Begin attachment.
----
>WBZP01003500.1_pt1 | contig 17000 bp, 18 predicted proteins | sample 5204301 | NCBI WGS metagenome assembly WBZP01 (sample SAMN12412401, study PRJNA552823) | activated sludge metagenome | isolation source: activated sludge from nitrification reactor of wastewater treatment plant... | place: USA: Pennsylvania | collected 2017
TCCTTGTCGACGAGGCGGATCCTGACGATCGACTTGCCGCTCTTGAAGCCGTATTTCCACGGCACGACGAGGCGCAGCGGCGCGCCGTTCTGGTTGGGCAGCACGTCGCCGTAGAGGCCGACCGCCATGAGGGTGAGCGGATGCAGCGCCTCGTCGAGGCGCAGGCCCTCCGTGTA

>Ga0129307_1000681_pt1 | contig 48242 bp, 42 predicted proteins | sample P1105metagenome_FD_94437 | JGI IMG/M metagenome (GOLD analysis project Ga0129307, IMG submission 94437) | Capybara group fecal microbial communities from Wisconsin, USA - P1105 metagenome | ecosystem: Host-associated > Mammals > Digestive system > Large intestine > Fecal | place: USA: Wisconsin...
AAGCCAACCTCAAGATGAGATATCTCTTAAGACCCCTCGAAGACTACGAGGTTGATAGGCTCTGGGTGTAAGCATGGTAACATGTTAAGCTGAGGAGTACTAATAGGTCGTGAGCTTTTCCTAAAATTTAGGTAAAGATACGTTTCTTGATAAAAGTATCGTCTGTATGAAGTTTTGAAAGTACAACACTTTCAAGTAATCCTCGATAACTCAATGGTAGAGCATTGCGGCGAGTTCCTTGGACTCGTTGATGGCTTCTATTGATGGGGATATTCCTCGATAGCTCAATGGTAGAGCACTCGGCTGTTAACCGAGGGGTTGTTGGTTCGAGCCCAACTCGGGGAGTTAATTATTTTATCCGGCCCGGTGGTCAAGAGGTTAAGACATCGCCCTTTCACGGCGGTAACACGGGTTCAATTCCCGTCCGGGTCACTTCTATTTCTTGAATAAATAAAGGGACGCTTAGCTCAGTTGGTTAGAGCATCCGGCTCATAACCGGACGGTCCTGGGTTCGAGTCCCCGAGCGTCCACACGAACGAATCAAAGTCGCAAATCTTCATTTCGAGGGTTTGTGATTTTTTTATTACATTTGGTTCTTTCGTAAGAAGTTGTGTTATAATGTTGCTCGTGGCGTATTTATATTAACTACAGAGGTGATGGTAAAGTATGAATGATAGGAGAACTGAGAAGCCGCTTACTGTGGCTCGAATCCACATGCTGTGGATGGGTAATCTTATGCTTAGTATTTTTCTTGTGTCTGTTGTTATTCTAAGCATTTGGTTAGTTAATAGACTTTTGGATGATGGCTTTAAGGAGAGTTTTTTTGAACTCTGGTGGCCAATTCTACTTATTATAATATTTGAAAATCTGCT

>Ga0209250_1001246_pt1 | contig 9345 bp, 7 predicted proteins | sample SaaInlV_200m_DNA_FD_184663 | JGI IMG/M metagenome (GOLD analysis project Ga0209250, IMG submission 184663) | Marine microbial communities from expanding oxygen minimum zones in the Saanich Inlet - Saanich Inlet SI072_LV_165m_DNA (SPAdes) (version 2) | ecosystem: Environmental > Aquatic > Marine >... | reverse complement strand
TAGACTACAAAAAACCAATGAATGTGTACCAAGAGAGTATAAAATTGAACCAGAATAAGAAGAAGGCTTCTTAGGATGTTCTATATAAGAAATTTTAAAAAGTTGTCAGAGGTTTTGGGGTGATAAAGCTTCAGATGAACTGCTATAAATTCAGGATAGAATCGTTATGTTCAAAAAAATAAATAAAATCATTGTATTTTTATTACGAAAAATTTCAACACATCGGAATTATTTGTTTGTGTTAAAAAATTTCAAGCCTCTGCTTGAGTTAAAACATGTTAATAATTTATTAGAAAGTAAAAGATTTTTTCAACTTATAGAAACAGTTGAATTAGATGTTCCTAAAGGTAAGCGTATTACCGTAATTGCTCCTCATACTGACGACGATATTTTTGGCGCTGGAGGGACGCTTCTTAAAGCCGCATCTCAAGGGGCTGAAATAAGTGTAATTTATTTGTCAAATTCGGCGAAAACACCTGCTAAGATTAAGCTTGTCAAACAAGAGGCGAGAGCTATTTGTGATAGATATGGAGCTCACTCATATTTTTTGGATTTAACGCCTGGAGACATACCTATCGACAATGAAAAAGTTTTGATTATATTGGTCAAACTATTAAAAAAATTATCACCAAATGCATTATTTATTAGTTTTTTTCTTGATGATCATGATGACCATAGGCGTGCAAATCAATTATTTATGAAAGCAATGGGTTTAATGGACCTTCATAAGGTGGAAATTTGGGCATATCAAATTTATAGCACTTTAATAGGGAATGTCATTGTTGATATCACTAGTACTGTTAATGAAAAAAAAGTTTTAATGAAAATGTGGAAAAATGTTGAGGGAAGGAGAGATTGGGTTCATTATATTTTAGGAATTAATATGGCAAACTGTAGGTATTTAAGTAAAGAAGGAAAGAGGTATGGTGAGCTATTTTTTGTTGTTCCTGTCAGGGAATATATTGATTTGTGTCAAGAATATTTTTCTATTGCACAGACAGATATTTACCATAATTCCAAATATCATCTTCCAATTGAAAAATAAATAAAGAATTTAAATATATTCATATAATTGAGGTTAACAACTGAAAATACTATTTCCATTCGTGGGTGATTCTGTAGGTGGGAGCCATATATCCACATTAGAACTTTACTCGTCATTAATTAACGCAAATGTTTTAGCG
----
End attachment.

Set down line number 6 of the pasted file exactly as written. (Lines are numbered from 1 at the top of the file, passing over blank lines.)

TAGACTACAAAAAACCAATGAATGTGTACCAAGAGAGTATAAAATTGAACCAGAATAAGAAGAAGGCTTCTTAGGATGTTCTATATAAGAAATTTTAAAAAGTTGTCAGAGGTTTTGGGGTGATAAAGCTTCAGATGAACTGCTATAAATTCAGGATAGAATCGTTATGTTCAAAAAAATAAATAAAATCATTGTATTTTTATTACGAAAAATTTCAACACATCGGAATTATTTGTTTGTGTTAAAAAATTTCAAGCCTCTGCTTGAGTTAAAACATGTTAATAATTTATTAGAAAGTAAAAGATTTTTTCAACTTATAGAAACAGTTGAATTAGATGTTCCTAAAGGTAAGCGTATTACCGTAATTGCTCCTCATACTGACGACGATATTTTTGGCGCTGGAGGGACGCTTCTTAAAGCCGCATCTCAAGGGGCTGAAATAAGTGTAATTTATTTGTCAAATTCGGCGAAAACACCTGCTAAGATTAAGCTTGTCAAACAAGAGGCGAGAGCTATTTGTGATAGATATGGAGCTCACTCATATTTTTTGGATTTAACGCCTGGAGACATACCTATCGACAATGAAAAAGTTTTGATTATATTGGTCAAACTATTAAAAAAATTATCACCAAATGCATTATTTATTAGTTTTTTTCTTGATGATCATGATGACCATAGGCGTGCAAATCAATTATTTATGAAAGCAATGGGTTTAATGGACCTTCATAAGGTGGAAATTTGGGCATATCAAATTTATAGCACTTTAATAGGGAATGTCATTGTTGATATCACTAGTACTGTTAATGAAAAAAAAGTTTTAATGAAAATGTGGAAAAATGTTGAGGGAAGGAGAGATTGGGTTCATTATATTTTAGGAATTAATATGGCAAACTGTAGGTATTTAAGTAAAGAAGGAAAGAGGTATGGTGAGCTATTTTTTGTTGTTCCTGTCAGGGAATATATTGATTTGTGTCAAGAATATTTTTCTATTGCACAGACAGATATTTACCATAATTCCAAATATCATCTTCCAATTGAAAAATAAATAAAGAATTTAAATATATTCATATAATTGAGGTTAACAACTGAAAATACTATTTCCATTCGTGGGTGATTCTGTAGGTGGGAGCCATATATCCACATTAGAACTTTACTCGTCATTAATTAACGCAAATGTTTTAGCG